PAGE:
If you have been associated with India in the 1980s and 1990s, there is a good chance you have heard of super cop Kiran Bedi.
Born on June 9, 1949, Kiran Bedi became the first woman officer in the IPS (Indian Police Service) in 1972. She was born in Amritsar, Punjab to parents Prakash Peshawaria and Prem Peshawaria. She is the second of four daughters. Her three sisters are; Shashi, an artist settled in Canada, Reeta, a clinical psychologist and writer, and Anu, a lawyer. She attended the Sacred Heart Convent School, Amritsar, where she joined the NCC (National Cadet Corps). She took up tennis and won the Junior National Lawn Tennis Championship in 1966, the Asian Lawn Tennis Championship in 1972, and the All-India Interstate Women's Lawn Tennis Championship in 1976. In addition, she also won the All-Asian Tennis Championship, and won the Asian Ladies Title at the age of 22.
On the personal front, in 1972, Kiran Bedi married Brij Bedi, a textile machine manufacturer whom she met at the Amritsar tennis courts. In 1975, they had daughter Saina, who is now also involved in community service. In one of her lectures to a corporate meeting, Kiran Bedi expressed her belief that everyone in society has an important role to play which will enable others to fulfill their duties (or important tasks), quoting the example of her uneducated housemaid whose help in Bedi's daily household work had helped Bedi to complete an important task of writing a book.
She earned her Bachelor of Arts in English (Hons.) from the Government College for Women, Amritsar in 1968. She then earned a Master’s degree in Political Science from Punjab University, graduating at the top of her class in 1970. She later obtained a Bachelors degree in Law in 1988 from University of Delhi. In 1993, she obtained a Ph.D. in Social Sciences from the Department of Social Sciences, IIT – Delhi, where the topic of her thesis was 'Drug Abuse and Domestic Violence’.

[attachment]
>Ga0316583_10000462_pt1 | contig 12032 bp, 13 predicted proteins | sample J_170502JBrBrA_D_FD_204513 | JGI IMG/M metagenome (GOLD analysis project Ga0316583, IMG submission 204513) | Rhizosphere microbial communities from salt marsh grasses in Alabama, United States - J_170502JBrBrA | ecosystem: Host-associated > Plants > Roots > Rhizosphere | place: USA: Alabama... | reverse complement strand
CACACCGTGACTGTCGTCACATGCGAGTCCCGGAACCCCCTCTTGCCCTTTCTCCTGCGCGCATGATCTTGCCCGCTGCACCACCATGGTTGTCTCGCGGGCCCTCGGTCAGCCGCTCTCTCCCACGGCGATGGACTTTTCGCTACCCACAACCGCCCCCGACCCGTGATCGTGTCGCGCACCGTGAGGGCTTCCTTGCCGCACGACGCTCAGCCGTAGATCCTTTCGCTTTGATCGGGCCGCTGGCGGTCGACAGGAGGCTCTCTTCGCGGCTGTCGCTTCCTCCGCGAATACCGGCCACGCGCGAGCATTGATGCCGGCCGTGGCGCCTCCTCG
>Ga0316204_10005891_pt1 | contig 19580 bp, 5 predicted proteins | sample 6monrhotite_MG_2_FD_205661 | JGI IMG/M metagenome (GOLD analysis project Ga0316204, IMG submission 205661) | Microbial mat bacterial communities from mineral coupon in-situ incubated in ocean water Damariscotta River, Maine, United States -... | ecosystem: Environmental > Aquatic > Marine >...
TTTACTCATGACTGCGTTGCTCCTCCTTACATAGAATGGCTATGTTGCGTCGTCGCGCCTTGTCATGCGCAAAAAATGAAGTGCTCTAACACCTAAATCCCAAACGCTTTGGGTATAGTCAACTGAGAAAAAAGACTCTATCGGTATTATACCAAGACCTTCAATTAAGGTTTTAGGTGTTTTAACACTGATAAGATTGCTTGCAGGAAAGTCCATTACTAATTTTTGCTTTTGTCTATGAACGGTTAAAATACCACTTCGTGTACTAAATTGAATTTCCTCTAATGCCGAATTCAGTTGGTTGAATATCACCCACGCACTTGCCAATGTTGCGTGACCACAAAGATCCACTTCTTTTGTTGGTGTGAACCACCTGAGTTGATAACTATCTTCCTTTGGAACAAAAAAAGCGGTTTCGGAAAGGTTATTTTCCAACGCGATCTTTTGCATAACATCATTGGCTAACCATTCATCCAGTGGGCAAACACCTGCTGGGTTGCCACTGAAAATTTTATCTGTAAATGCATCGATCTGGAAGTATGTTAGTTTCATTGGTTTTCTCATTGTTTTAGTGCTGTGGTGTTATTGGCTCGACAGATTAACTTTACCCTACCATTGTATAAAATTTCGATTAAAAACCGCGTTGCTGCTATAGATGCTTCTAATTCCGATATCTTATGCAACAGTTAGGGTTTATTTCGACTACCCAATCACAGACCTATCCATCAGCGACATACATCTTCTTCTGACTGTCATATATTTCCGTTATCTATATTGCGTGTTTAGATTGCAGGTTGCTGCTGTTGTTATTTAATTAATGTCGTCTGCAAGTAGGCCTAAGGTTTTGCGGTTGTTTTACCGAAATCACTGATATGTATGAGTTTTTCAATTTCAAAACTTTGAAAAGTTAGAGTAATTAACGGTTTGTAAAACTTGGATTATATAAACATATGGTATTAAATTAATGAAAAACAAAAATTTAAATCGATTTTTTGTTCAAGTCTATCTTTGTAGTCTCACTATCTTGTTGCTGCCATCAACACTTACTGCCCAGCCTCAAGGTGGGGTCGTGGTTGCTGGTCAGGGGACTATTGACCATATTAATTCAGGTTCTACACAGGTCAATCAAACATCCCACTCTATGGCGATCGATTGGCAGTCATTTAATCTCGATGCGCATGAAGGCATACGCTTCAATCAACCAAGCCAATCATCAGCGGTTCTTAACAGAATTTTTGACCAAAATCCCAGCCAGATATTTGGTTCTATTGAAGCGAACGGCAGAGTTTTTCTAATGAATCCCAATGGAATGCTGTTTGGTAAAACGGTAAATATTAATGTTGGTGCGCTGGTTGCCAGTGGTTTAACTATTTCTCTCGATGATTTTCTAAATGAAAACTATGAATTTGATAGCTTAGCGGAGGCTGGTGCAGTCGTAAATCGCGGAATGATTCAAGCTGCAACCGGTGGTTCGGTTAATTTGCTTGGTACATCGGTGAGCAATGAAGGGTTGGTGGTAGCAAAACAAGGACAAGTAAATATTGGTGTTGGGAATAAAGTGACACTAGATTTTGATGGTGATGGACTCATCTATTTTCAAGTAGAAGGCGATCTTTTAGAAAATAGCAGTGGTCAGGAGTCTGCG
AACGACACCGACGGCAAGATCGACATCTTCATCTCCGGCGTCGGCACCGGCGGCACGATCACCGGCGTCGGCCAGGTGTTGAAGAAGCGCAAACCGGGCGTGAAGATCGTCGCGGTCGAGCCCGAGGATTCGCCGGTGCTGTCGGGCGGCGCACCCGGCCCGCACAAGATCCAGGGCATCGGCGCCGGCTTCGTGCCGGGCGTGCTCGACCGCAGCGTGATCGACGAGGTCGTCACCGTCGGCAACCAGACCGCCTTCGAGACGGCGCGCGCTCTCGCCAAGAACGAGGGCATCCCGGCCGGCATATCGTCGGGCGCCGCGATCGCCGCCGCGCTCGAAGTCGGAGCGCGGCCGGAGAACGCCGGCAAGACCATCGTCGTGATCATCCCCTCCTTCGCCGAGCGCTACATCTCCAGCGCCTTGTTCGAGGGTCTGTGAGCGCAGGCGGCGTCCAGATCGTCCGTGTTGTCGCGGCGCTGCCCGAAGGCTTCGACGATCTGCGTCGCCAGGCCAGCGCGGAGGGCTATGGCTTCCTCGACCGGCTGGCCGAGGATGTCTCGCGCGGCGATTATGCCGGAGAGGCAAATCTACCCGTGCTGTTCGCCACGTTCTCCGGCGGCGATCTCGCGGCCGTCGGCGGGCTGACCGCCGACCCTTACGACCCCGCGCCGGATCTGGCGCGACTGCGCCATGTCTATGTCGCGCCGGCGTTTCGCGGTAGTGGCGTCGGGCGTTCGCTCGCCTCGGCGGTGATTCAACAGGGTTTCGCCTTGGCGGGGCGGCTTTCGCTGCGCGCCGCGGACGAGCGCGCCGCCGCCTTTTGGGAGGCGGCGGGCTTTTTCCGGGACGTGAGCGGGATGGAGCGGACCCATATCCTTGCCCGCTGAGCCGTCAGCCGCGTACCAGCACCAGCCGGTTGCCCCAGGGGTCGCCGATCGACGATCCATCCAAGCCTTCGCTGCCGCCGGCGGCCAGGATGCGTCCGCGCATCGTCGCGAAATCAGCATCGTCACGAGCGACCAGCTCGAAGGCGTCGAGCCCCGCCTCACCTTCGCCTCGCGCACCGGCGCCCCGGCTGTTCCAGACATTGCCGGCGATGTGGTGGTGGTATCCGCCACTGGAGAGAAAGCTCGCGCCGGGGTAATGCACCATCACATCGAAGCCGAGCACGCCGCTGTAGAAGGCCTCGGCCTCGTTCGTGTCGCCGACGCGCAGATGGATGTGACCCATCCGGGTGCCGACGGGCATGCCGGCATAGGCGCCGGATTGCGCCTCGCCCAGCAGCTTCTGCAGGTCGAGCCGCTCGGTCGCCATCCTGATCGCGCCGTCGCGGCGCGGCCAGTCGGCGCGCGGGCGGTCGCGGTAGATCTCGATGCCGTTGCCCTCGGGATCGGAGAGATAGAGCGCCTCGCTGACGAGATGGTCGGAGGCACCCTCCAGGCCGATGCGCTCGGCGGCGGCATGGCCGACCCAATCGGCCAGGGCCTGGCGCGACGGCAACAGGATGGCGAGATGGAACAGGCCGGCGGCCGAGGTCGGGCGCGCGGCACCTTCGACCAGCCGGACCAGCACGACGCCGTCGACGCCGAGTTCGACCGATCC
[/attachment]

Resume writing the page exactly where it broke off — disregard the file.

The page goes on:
She began her career as a Lecturer in Political Science at Khalsa College for Women, Amritsar. In 1972, she joined the IPS and served on a number of tough assignments ranging from New Delhi traffic postings, Deputy Inspector General of Police in Mizoram, Advisor to the Lieutenant Governor of Chandigarh, Director General of Narcotics Control Bureau, to a United Nations delegation, where she became the Civilian Police Advisor in United Nations peacekeeping operations. For her work in the UN, she was awarded a UN medal. She is popularly referred to as Crane Bedi for towing the Prime Minister Indira Gandhi's car for a parking violation, during the PM's tour of United States at the time.
Kiran Bedi influenced several decisions of the Indian Police Service, particularly in the areas of Narcotics Control, Traffic management, and VIP security. During her stint as the Inspector General of Prisons, in Tihar Jail (1993–1995), she instituted a number of reforms in the management of the prison, and initiated a number of measures such as detoxification programs, Art of Living Foundation Prison Courses, yoga, vipassana meditation, and literacy programs. For this she won the 1994 Ramon Magsaysay Award, and the 'Jawaharlal Nehru Fellowship', to write about her work at Tihar Jail.
She was last appointed as Director General of India's Bureau of Police Research and Development. In December 2007, she voluntarily retired from the police force to undertake new challenges in life.
In May 2005, she was awarded an honorary degree of Doctor of Law in recognition of her “humanitarian approach to prison reforms and policing”.
Kiran Bedi has also been involved in social causes for a long time. She along with 17 other police officers set up the Navjyoti India Foundation (NIF) in 1987. It started with a de-addiction and rehabilitation initiative for drug addicts. Now the organization has expanded to other social issue like illiteracy and women empowerment. In 1994, Bedi setup India Vision Foundation which works in the field of police reforms, prison reforms, women empowerment and rural and community development. Her efforts have won national and international recognition, and her organizations were awarded the "Serge Soitiroff Memorial Award" for drug abuse prevention by the United Nations.
More recently, Kiran Bedi has been prominently involved with the India Against Corruption (IAC) movement along with Anna Hazare and Arvind Kejriwal. IAC has been actively protesting against corruption and is urging the government of India to enact a strong Lokpal Bill.